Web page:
The second thing I wanted to mention is Alfie Dennen‘s AGIT8, a movement about modern technologies and how they are changing the way we live. Alfie’s the brains behind some very interesting ideas like What is the question?’ and ‘Britglyph’, and I think the way he translates his ideas into actions (usually a concept based on interaction and playfulness, because who can resist having fun) is pretty darn smart. In fact, I amused myself the day ‘What is the question?‘ went live by figuring out the answers to some of the riddles sitting at home. I should have actually gone out and been on the treasure hunt myself, I know. You can follow Agit8 on Twitter here and Alfie Dennen here. 

The SpinVox Wishing Well

I wanted to see the SpinVox Wishing Well ever since I first heard about it, and managed to go to Covent Garden to take a look a couple of weeks ago (I’m not sure if it’s still there – it was a Christmas/New Year installation from what I could gather from this SpinVox post). Comments I heard while I was in the well itself ranged from ‘What is this thing? It’s spooking me out, man’ and  ‘What’s going on?’ to ‘Wow’. I thought it had an Alice in Wonderland element in it. There was something rather magical about seeing people’s thoughts appear and disappear in the wishing well. If you’re wondering, all you had to do was call a number, speak a wish and then see it displayed on the walls of the well.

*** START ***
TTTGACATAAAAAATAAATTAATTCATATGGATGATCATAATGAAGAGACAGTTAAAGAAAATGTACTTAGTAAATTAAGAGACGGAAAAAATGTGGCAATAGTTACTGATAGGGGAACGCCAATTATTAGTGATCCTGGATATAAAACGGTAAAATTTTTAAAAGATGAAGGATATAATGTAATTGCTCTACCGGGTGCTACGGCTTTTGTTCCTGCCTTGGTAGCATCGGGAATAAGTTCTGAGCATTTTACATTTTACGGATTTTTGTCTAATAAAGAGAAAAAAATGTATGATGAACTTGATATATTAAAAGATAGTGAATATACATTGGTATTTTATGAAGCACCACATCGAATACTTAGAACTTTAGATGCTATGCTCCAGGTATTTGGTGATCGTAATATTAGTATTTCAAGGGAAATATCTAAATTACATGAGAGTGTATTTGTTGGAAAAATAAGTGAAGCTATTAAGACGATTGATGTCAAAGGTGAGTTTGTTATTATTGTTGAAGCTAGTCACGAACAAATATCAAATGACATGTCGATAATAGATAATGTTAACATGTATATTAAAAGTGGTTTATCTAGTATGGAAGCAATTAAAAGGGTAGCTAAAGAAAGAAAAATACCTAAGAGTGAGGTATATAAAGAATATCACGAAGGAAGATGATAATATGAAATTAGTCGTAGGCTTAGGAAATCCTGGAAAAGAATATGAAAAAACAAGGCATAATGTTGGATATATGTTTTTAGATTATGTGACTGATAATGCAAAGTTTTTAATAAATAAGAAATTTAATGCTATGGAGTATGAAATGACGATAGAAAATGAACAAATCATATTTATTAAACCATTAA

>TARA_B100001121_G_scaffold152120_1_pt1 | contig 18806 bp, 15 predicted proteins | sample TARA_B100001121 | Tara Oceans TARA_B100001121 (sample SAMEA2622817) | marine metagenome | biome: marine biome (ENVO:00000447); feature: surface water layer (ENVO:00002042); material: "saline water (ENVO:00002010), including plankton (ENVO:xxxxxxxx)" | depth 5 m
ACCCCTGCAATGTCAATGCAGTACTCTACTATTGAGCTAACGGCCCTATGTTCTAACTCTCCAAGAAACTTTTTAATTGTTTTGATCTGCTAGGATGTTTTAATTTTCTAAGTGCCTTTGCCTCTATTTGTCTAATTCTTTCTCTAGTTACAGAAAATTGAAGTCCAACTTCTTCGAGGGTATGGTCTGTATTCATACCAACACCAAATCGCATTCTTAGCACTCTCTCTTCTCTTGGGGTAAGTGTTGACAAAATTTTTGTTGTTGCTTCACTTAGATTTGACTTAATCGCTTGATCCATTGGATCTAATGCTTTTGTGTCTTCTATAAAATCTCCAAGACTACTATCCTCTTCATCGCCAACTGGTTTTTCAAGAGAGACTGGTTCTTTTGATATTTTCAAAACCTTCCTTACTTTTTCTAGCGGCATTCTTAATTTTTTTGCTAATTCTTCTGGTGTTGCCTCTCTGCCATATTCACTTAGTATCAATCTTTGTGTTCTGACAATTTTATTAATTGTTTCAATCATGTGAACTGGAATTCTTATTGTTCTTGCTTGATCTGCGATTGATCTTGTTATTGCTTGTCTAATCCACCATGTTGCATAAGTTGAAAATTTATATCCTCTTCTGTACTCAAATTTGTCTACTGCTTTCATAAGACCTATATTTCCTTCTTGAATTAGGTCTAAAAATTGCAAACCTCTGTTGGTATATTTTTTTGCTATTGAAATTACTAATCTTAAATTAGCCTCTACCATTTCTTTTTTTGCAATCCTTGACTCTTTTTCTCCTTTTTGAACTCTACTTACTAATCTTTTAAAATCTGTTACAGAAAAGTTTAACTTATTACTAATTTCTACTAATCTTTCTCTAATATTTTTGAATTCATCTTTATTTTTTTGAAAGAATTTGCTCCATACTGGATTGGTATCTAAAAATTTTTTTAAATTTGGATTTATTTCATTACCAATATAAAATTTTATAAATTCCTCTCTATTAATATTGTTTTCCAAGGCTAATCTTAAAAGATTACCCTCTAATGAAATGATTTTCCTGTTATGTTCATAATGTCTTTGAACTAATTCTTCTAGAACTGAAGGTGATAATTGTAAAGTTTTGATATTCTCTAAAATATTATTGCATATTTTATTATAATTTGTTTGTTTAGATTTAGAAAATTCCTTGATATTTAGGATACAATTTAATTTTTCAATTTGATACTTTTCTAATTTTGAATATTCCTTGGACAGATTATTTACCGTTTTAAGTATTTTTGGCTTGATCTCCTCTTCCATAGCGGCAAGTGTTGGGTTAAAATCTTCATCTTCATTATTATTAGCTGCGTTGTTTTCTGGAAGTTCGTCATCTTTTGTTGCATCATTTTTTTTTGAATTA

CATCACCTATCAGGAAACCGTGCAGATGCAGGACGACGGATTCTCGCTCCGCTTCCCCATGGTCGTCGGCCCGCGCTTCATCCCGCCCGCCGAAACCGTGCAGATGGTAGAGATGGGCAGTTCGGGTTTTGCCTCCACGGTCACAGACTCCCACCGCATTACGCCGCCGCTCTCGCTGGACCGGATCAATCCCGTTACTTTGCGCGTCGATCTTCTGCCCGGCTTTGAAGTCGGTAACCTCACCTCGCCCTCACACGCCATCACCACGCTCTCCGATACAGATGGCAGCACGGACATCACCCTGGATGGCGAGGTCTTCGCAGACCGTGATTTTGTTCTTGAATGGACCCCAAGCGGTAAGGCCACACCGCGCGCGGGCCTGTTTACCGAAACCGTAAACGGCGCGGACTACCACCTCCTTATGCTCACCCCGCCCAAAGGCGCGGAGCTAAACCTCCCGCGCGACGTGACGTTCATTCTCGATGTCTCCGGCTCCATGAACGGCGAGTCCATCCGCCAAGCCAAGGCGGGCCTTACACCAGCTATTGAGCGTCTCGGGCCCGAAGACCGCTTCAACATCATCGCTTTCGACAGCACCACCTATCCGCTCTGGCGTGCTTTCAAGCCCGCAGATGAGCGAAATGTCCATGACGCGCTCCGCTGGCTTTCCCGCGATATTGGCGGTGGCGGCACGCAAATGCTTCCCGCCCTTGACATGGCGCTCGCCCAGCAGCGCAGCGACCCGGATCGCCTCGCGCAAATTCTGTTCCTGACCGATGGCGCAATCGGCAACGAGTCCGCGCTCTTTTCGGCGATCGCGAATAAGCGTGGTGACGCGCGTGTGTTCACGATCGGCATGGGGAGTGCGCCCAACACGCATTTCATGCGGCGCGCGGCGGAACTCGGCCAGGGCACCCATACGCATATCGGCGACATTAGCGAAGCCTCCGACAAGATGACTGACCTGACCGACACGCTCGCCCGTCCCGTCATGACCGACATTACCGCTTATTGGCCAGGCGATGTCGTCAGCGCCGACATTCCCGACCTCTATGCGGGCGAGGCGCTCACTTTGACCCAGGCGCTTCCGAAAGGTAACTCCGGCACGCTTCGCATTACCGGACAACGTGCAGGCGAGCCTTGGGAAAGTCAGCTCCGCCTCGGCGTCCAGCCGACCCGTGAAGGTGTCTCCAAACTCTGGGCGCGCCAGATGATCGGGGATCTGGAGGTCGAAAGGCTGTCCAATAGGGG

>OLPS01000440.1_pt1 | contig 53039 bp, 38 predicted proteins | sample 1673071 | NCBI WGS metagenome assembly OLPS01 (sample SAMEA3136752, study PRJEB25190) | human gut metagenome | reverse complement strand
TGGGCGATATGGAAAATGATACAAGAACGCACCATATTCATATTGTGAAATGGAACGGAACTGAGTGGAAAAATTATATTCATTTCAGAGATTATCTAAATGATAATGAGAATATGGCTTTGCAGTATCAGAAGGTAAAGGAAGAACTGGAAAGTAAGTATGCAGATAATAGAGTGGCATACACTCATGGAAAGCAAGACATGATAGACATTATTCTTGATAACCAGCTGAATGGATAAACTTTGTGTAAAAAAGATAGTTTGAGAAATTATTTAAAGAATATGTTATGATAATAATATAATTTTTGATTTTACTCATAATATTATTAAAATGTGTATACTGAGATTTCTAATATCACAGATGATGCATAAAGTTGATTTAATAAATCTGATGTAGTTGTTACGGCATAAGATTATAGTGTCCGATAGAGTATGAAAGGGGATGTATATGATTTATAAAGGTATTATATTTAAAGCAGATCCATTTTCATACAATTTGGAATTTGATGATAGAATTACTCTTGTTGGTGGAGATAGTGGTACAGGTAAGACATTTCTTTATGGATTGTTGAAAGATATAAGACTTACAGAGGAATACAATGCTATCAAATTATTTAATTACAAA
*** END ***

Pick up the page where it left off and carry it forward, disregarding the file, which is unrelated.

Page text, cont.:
Well worth my time.